Northwoods Experience: Itasca Waters Holds 10th Annual Itasca Youth Water Summit
Every year, the Itasca County Fairgrounds receives a flood of students eager to participate in the now decade-long standing event known as the Youth Water Summit, organized by Itasca Waters.
“It’s this incredible group of fifth graders from all over the county all getting together and they’re learning all about water,” said Itasca County Soil and Water Conservation District AIS Manager Bill Grantges.
With 46 exhibits for students to visit and learn from, the Youth Water Summit casts a wide net of information, from tales about the dangers of aquatic invasive species to the amount of water it takes to provide commonplace items used in everyday life.
“We’re just trying to educate kids in a fun and interesting way on how much water they use everyday,” explained Minnesota North College Itasca student Griffin Hagestuen.
A bonus for the students at the water summit was the fact that many of the exhibits provide hands-on activities, giving them an interactive experience to learn from.
“It gives students an opportunity to, kind of, put themselves in that mindset and then really enjoy science,” explained STARBASE Minnesota Director Charity Johnson. “Not just by listening or seeing, but by doing it themselves.”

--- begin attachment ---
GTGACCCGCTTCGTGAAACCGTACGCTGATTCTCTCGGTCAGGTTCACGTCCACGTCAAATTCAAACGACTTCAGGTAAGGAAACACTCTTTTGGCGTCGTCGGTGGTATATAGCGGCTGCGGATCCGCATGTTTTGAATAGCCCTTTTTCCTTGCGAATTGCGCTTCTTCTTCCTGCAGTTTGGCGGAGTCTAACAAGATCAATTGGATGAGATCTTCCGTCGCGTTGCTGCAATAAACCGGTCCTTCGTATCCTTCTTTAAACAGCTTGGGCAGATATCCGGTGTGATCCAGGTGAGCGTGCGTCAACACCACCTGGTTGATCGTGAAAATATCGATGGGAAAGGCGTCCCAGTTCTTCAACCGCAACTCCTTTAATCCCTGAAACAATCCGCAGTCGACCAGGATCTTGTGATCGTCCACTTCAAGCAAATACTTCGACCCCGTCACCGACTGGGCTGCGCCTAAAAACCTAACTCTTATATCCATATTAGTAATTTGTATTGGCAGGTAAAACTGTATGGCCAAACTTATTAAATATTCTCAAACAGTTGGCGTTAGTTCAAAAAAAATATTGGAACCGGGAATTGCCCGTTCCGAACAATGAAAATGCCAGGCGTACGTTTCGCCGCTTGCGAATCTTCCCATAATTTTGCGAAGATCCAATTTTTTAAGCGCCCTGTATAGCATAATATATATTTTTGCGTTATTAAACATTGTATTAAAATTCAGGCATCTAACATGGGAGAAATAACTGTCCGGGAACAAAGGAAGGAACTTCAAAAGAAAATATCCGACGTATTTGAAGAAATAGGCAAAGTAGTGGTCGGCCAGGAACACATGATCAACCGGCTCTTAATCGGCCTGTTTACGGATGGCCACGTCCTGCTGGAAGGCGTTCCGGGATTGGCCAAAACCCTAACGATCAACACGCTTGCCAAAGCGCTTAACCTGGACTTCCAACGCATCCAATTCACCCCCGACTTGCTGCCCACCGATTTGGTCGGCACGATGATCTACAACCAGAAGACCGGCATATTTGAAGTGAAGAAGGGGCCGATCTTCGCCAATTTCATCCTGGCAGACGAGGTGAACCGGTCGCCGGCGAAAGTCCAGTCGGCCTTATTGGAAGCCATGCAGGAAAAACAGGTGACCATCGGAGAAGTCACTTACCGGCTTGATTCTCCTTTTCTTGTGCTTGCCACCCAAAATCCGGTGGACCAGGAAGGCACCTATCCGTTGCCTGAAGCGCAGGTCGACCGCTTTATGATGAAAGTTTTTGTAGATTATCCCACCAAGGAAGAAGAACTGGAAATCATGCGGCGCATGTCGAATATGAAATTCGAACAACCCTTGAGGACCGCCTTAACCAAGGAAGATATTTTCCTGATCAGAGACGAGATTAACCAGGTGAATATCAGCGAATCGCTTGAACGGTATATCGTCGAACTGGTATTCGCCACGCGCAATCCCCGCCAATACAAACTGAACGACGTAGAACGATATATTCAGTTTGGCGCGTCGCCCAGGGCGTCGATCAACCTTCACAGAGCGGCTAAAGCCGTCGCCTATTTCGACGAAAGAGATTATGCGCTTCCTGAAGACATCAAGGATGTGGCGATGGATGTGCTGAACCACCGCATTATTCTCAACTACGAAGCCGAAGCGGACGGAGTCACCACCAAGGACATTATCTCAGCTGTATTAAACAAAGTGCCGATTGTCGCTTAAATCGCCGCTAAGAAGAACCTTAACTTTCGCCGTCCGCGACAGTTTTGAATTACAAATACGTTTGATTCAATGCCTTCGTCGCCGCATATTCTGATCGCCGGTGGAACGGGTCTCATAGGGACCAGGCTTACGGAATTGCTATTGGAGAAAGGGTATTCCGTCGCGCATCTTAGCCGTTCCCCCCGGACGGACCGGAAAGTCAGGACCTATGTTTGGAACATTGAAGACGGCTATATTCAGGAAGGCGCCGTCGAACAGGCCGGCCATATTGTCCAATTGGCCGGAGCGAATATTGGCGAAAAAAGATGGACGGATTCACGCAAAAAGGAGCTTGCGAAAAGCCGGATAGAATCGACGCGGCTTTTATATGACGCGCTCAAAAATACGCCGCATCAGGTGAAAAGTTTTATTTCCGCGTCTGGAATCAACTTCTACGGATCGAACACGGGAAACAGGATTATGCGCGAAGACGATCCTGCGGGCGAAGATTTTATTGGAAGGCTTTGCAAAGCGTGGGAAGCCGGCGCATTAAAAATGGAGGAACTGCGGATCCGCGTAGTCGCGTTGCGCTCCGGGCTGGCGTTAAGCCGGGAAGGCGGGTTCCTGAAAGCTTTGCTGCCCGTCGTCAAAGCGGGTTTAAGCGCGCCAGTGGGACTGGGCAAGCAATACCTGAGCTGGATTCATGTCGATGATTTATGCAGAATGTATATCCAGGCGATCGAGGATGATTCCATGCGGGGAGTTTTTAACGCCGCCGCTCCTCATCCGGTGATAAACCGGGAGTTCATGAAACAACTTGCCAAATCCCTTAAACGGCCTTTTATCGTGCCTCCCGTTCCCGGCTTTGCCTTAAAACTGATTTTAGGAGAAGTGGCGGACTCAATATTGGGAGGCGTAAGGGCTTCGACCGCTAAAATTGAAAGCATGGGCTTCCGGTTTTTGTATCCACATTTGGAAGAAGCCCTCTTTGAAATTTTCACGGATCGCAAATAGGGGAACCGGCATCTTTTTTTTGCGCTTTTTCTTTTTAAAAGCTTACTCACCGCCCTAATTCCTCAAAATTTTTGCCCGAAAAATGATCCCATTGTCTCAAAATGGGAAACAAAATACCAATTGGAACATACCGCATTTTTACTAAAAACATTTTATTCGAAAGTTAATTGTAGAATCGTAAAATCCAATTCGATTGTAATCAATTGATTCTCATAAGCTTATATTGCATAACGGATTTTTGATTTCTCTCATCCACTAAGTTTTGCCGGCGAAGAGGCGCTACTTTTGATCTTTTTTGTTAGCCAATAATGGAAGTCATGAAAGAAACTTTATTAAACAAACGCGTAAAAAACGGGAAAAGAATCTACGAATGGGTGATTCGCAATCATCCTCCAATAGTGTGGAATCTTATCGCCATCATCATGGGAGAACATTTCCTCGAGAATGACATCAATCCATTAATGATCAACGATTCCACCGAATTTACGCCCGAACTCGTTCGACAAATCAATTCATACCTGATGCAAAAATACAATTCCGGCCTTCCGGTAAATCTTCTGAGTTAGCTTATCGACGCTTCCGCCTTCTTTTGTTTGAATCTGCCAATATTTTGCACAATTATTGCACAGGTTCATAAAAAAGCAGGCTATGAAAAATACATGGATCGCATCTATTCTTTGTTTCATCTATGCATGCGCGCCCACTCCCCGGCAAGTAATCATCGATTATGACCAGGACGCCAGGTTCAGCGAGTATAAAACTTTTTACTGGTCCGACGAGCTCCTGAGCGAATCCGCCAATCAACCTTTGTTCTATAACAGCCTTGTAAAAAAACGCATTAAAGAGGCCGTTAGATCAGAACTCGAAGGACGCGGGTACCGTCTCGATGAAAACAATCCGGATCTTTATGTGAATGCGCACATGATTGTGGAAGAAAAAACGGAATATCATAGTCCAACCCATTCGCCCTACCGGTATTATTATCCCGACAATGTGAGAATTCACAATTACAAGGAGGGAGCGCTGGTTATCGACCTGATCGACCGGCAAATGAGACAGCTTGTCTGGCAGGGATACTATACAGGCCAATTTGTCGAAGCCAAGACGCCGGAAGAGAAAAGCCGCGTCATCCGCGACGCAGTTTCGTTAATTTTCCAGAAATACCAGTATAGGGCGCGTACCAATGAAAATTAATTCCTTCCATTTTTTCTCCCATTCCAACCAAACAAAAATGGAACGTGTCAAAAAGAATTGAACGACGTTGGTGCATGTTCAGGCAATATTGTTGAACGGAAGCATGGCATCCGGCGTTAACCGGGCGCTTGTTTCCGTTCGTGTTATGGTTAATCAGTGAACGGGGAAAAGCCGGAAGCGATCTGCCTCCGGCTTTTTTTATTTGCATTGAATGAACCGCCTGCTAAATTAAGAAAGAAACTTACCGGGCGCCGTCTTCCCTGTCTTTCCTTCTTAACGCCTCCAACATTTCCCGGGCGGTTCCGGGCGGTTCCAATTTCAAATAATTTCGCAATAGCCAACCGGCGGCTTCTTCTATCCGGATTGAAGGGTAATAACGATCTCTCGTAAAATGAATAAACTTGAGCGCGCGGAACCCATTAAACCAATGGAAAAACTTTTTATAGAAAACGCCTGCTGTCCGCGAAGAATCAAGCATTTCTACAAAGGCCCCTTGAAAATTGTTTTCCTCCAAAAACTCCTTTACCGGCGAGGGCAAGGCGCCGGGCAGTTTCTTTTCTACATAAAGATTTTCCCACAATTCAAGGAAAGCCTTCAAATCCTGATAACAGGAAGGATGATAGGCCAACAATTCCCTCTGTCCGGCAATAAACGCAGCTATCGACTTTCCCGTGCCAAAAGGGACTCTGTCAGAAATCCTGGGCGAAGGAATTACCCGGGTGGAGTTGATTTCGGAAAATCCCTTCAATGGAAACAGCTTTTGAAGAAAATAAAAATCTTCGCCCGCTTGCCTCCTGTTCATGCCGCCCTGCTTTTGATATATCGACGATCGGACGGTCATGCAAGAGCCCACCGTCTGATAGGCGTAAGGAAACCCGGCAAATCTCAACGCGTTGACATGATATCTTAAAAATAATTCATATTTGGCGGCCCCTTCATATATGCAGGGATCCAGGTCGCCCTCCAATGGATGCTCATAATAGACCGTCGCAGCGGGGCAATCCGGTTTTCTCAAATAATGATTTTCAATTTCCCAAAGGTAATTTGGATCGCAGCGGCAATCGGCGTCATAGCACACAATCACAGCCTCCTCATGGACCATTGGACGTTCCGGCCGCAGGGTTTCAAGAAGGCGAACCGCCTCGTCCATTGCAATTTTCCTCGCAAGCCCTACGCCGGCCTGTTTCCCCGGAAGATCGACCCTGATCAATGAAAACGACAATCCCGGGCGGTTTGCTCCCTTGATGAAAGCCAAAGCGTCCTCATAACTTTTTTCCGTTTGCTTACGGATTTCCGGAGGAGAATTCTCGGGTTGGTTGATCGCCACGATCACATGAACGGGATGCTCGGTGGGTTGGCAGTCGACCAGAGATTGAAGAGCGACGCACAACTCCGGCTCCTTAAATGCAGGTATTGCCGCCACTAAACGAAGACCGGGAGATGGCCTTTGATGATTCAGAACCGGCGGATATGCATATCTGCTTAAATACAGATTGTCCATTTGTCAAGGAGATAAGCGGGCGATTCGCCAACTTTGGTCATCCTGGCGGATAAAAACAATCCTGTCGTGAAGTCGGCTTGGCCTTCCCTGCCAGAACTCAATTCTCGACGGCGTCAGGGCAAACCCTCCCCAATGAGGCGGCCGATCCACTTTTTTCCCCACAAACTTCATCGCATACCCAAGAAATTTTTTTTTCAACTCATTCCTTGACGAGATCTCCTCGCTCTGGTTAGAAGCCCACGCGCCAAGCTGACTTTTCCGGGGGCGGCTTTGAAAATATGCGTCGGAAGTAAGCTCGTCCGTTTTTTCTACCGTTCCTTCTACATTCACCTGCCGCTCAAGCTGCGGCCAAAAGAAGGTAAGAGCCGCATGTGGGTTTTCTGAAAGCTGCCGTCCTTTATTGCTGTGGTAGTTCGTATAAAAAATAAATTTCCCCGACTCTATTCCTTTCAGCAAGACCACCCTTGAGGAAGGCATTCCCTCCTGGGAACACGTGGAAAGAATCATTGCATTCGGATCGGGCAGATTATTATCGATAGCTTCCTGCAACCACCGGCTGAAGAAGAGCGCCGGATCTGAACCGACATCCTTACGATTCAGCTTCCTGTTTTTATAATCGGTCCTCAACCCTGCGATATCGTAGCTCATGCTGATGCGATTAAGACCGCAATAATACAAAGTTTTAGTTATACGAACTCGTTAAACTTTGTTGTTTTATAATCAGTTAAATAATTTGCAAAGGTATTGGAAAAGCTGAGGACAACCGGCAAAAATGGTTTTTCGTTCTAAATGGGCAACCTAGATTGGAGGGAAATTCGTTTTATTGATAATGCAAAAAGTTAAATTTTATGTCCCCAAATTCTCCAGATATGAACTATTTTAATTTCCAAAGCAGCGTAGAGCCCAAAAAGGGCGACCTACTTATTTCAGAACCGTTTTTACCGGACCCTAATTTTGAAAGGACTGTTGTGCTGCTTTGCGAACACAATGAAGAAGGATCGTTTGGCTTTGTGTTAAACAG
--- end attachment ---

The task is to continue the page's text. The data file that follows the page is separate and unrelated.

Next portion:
While the day gave students a tidal wave of educational information and various ways to explore the importance of water, providing students the chance to make a splash in the environment they’re learning to protect is the ultimate goal of the annual summit.
“As a kid, this is kind of something that I would want to do, so being able to design something that I would want to do is something that’s really fun for me,” said Hagestuen.
“This is a favorite event of ours, we had such a great time last year that we wanted to come back, and just knowing they’re having a great time and at the same time learning some very important things about the world around us,” said Johnson.
According to event organizers, about 400 students were in attendance, with roughly 100 adult volunteers chaperoning and assisting in the event’s many exhibits.
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